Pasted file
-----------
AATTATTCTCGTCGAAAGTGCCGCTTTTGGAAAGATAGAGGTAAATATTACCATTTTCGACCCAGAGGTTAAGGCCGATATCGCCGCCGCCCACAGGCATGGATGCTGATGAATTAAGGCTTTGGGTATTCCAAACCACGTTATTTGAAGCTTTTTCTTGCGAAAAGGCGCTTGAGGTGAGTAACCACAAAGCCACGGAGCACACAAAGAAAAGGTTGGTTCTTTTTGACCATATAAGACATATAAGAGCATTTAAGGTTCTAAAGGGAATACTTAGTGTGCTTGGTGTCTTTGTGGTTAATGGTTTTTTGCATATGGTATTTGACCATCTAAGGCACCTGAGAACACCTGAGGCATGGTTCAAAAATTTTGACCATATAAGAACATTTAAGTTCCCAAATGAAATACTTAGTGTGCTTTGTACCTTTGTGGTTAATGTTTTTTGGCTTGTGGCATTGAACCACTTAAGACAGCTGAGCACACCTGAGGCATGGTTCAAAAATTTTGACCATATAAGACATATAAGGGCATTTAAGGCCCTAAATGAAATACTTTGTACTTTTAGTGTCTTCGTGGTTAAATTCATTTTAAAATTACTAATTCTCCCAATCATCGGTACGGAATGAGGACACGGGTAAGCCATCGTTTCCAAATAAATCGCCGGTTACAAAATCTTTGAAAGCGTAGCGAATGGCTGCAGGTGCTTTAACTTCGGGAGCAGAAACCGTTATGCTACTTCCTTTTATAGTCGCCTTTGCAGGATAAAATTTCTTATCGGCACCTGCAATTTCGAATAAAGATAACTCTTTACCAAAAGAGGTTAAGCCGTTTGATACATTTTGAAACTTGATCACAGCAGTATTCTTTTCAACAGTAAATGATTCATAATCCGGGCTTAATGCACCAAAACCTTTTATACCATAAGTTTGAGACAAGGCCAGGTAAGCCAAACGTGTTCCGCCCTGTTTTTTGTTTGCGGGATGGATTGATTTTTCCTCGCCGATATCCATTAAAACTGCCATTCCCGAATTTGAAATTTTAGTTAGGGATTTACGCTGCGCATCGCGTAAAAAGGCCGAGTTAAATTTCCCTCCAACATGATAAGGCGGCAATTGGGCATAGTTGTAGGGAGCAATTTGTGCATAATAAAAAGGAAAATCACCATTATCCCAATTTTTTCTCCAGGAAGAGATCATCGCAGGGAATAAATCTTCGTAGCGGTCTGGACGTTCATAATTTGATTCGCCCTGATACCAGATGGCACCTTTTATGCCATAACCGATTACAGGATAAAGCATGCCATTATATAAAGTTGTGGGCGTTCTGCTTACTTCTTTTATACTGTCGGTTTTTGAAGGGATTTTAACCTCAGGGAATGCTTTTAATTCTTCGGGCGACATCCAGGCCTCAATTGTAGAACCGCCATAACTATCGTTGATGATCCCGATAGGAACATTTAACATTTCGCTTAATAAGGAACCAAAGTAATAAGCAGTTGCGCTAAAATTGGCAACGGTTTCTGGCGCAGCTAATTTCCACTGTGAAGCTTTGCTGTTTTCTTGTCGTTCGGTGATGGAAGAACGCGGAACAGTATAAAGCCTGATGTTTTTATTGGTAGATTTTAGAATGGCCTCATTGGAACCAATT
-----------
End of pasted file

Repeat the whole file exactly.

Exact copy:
AATTATTCTCGTCGAAAGTGCCGCTTTTGGAAAGATAGAGGTAAATATTACCATTTTCGACCCAGAGGTTAAGGCCGATATCGCCGCCGCCCACAGGCATGGATGCTGATGAATTAAGGCTTTGGGTATTCCAAACCACGTTATTTGAAGCTTTTTCTTGCGAAAAGGCGCTTGAGGTGAGTAACCACAAAGCCACGGAGCACACAAAGAAAAGGTTGGTTCTTTTTGACCATATAAGACATATAAGAGCATTTAAGGTTCTAAAGGGAATACTTAGTGTGCTTGGTGTCTTTGTGGTTAATGGTTTTTTGCATATGGTATTTGACCATCTAAGGCACCTGAGAACACCTGAGGCATGGTTCAAAAATTTTGACCATATAAGAACATTTAAGTTCCCAAATGAAATACTTAGTGTGCTTTGTACCTTTGTGGTTAATGTTTTTTGGCTTGTGGCATTGAACCACTTAAGACAGCTGAGCACACCTGAGGCATGGTTCAAAAATTTTGACCATATAAGACATATAAGGGCATTTAAGGCCCTAAATGAAATACTTTGTACTTTTAGTGTCTTCGTGGTTAAATTCATTTTAAAATTACTAATTCTCCCAATCATCGGTACGGAATGAGGACACGGGTAAGCCATCGTTTCCAAATAAATCGCCGGTTACAAAATCTTTGAAAGCGTAGCGAATGGCTGCAGGTGCTTTAACTTCGGGAGCAGAAACCGTTATGCTACTTCCTTTTATAGTCGCCTTTGCAGGATAAAATTTCTTATCGGCACCTGCAATTTCGAATAAAGATAACTCTTTACCAAAAGAGGTTAAGCCGTTTGATACATTTTGAAACTTGATCACAGCAGTATTCTTTTCAACAGTAAATGATTCATAATCCGGGCTTAATGCACCAAAACCTTTTATACCATAAGTTTGAGACAAGGCCAGGTAAGCCAAACGTGTTCCGCCCTGTTTTTTGTTTGCGGGATGGATTGATTTTTCCTCGCCGATATCCATTAAAACTGCCATTCCCGAATTTGAAATTTTAGTTAGGGATTTACGCTGCGCATCGCGTAAAAAGGCCGAGTTAAATTTCCCTCCAACATGATAAGGCGGCAATTGGGCATAGTTGTAGGGAGCAATTTGTGCATAATAAAAAGGAAAATCACCATTATCCCAATTTTTTCTCCAGGAAGAGATCATCGCAGGGAATAAATCTTCGTAGCGGTCTGGACGTTCATAATTTGATTCGCCCTGATACCAGATGGCACCTTTTATGCCATAACCGATTACAGGATAAAGCATGCCATTATATAAAGTTGTGGGCGTTCTGCTTACTTCTTTTATACTGTCGGTTTTTGAAGGGATTTTAACCTCAGGGAATGCTTTTAATTCTTCGGGCGACATCCAGGCCTCAATTGTAGAACCGCCATAACTATCGTTGATGATCCCGATAGGAACATTTAACATTTCGCTTAATAAGGAACCAAAGTAATAAGCAGTTGCGCTAAAATTGGCAACGGTTTCTGGCGCAGCTAATTTCCACTGTGAAGCTTTGCTGTTTTCTTGTCGTTCGGTGATGGAAGAACGCGGAACAGTATAAAGCCTGATGTTTTTATTGGTAGATTTTAGAATGGCCTCATTGGAACCAATT